The Beginnings of Modern Europe (1250-1450)

By Ephraim Emerton | Go to book overview

circumstances, and adjusted to the fluctuations of party government, remained as the basis of Florentine political life so long as the Republic lasted. It can surprise no reader of Florentine history to learn that their reputed author, Giano della Bella, after playing for about two years the part of a Tribune of the People, fell a victim to the system he had helped to create and died an exile in France. Crude and inadequate as such measures must seem to us, they were the expression of a determination on the part of the industrious and forward-looking elements of the community that the idle and dissolute fraction, noble or not noble, should not obstruct the regular working of the machinery of the people's life. As compared with the readiness of the northern communes to surrender their liberties into the hands of noble tyrants only to escape the burden of that eternal vigilance which is ever the price of liberty, we cannot refuse them our admiration.

One of the greatest triumphs of the régime of the Priors was the ultimate victory over Pisa. The ambition of the Florentines to secure a seaport had always been foiled by the persistent refusal of Pisa to let them pass through its territory. Florence alone was unable to overcome this opposition, but she cleverly fomented the natural jealousy of Pisa's hereditary enemy on the sea, the rival republic of Genoa. While Florence kept Pisa busy on the land, Genoa gathered a fleet against her, which in the fatal battle of Meloria in 1284 completely destroyed her maritime prestige. So many prisoners were taken that the saying ran! "If you would see Pisa you must go to Genoa." It was the policy of Florence not to destroy Pisa, but to control her, and she pleaded her cause so successfully with the conqueror of Meloria that she maintained the integrity of Pisa and at the same time acquired a complete control of her future policy.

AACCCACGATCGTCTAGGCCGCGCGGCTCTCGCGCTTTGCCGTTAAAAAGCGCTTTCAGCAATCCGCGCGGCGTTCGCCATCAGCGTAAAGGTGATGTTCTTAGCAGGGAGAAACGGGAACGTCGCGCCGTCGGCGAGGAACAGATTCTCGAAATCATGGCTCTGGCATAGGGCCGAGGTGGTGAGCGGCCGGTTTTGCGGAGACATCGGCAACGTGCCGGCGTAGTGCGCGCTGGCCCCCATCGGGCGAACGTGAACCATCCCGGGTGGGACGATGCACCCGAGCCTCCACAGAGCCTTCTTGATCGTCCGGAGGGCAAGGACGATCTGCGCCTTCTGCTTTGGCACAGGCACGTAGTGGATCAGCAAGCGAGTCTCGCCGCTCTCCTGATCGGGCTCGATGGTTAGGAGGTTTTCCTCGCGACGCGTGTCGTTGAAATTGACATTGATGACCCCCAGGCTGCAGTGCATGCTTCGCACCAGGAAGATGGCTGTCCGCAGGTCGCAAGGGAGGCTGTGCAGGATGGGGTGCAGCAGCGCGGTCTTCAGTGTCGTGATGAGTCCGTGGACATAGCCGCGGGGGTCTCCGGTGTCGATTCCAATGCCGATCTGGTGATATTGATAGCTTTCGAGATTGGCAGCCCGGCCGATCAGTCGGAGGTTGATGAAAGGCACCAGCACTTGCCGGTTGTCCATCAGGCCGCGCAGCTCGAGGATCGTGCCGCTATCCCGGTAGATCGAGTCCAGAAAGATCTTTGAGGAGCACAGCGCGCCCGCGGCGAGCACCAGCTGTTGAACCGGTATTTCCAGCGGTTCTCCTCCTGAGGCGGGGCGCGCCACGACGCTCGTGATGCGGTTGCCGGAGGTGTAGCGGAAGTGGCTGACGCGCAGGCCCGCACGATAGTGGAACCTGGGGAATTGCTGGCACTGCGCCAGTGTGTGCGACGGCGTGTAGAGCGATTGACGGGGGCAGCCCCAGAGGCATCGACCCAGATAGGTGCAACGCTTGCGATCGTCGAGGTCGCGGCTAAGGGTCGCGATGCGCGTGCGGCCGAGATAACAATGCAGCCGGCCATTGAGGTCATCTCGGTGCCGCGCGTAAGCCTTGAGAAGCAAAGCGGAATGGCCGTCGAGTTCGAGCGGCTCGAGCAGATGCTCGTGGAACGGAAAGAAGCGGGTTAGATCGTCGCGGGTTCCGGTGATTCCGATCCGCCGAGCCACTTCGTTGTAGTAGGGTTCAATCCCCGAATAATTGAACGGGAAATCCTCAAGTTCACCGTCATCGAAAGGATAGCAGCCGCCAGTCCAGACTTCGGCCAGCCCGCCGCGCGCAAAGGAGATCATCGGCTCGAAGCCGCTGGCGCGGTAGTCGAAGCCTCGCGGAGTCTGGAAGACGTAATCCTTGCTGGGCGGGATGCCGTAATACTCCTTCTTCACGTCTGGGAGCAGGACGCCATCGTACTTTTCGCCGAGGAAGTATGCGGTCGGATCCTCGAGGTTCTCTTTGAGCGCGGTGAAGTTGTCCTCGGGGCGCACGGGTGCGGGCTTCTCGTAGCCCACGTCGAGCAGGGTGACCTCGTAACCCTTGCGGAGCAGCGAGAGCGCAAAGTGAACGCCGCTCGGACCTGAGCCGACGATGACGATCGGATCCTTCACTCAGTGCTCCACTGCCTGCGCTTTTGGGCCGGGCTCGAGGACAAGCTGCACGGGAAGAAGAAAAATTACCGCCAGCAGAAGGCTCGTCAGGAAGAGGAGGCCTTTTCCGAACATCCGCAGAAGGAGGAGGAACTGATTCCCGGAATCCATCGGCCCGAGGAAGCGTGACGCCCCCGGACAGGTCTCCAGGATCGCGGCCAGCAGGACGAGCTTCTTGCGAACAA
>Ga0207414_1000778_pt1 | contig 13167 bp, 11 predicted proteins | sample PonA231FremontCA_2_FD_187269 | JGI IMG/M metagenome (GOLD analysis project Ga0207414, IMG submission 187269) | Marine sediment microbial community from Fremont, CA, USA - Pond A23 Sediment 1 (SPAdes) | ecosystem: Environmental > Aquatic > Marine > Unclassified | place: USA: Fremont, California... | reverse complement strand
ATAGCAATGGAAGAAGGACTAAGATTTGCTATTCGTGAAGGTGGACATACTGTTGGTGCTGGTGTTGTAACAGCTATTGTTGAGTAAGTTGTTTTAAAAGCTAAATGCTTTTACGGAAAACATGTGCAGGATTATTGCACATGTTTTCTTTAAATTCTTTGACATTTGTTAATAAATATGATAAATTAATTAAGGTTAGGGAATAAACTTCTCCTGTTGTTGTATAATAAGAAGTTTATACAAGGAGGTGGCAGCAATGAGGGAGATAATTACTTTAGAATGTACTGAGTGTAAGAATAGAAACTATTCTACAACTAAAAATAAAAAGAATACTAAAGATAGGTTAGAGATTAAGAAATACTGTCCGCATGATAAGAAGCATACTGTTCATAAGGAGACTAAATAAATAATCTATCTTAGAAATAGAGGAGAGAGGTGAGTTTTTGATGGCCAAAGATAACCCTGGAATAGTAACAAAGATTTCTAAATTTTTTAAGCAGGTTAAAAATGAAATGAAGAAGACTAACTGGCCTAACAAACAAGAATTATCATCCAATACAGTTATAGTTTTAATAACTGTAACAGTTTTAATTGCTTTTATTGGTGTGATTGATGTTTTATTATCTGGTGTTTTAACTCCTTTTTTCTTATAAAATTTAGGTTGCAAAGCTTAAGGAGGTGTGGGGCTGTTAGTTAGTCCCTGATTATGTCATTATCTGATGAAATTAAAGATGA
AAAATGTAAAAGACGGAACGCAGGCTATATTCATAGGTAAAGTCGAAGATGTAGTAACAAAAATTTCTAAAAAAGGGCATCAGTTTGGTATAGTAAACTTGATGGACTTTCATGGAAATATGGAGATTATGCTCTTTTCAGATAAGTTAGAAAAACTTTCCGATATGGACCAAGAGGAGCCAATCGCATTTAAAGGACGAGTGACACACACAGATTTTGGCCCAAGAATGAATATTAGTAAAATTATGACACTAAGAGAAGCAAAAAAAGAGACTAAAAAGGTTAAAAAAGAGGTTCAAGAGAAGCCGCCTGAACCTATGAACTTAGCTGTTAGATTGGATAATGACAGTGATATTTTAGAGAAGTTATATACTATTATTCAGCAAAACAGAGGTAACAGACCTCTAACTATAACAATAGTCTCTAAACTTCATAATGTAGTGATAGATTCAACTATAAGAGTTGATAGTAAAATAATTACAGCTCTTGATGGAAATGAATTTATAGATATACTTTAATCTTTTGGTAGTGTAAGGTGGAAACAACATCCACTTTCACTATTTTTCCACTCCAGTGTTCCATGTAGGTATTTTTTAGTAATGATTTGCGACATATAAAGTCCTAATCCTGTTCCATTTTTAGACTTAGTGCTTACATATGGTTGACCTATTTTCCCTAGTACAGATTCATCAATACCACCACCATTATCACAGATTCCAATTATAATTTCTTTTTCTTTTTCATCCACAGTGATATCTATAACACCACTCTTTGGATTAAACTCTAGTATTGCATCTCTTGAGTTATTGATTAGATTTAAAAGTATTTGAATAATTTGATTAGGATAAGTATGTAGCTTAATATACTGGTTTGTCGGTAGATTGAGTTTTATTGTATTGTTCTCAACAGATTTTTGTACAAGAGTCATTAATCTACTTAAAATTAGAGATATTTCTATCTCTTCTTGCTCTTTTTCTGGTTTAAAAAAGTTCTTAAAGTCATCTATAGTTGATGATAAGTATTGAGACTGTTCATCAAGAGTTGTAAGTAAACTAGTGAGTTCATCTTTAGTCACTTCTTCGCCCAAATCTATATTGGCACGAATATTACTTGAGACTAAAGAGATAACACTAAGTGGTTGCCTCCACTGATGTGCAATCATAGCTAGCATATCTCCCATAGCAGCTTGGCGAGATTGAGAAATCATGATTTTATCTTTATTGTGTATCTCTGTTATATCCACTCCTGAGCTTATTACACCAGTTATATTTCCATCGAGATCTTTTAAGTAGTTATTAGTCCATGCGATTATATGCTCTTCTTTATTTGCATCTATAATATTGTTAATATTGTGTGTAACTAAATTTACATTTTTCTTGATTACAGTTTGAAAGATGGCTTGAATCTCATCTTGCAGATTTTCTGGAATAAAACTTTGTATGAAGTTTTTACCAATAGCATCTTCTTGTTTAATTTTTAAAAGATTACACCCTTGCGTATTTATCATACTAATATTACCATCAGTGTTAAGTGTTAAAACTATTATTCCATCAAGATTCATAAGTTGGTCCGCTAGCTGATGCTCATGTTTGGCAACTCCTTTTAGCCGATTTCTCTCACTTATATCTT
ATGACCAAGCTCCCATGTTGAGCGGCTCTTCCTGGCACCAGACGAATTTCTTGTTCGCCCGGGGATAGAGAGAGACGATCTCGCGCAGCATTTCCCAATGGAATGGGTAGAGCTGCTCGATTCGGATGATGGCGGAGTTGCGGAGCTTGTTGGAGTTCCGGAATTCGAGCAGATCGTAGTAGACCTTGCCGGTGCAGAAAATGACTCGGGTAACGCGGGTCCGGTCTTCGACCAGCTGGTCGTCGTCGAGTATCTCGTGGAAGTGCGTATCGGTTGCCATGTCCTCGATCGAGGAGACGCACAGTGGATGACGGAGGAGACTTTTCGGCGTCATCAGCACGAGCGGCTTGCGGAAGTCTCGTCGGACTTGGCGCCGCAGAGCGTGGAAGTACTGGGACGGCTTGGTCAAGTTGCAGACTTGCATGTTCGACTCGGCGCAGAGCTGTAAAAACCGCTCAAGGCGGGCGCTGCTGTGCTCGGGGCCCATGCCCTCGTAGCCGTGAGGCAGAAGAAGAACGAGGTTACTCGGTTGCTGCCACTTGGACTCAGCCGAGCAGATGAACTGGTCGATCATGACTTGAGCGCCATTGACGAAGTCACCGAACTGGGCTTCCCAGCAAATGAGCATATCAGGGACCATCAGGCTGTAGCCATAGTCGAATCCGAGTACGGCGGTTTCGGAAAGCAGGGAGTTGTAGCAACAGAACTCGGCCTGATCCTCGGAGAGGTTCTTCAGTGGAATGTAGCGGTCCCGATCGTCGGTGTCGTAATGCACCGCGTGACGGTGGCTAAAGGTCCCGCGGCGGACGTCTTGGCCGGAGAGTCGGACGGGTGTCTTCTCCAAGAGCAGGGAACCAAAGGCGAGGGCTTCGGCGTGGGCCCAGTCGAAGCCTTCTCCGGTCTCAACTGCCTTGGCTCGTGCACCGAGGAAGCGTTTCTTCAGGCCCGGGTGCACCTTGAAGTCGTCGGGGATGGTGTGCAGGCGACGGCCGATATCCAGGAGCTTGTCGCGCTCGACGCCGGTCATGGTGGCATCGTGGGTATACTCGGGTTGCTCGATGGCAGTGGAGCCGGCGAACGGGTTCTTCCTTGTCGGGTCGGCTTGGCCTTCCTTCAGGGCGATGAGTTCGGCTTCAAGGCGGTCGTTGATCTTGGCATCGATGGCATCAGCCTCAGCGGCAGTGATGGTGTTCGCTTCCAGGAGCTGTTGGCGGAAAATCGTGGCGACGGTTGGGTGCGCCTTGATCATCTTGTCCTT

Political
Control over
Pisa, 1284

The same general policy dictated her arrangements with the other Tuscan towns. Siena, Arezzo, and Lucca, one by one, found it for their interest to fall into line with her politics and her

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The Beginnings of Modern Europe (1250-1450)
Table of contents

Table of contents

  • Title Page i
  • Preface v
  • Contents xiii
  • LIST OF MAPS xiv
  • The Beginnings of Modern Europe 1
  • Chapter II- The New Empire 47
  • Chapter III- (1300-1409) 106
  • Chapter IV- The Rise of a Middle Class 164
  • Chapter V- The Italian Republics to 1300 215
  • Chapter VI- The Hundred Years'' War 252
  • Chapter VII- The Age of the Councils 311
  • Chapter VIII- The Age of the Despots in Italy 358
  • Chapter IX- The Renaissance in Italy 461
  • Chapter X- The Northern Renaissance 509
  • Index 535
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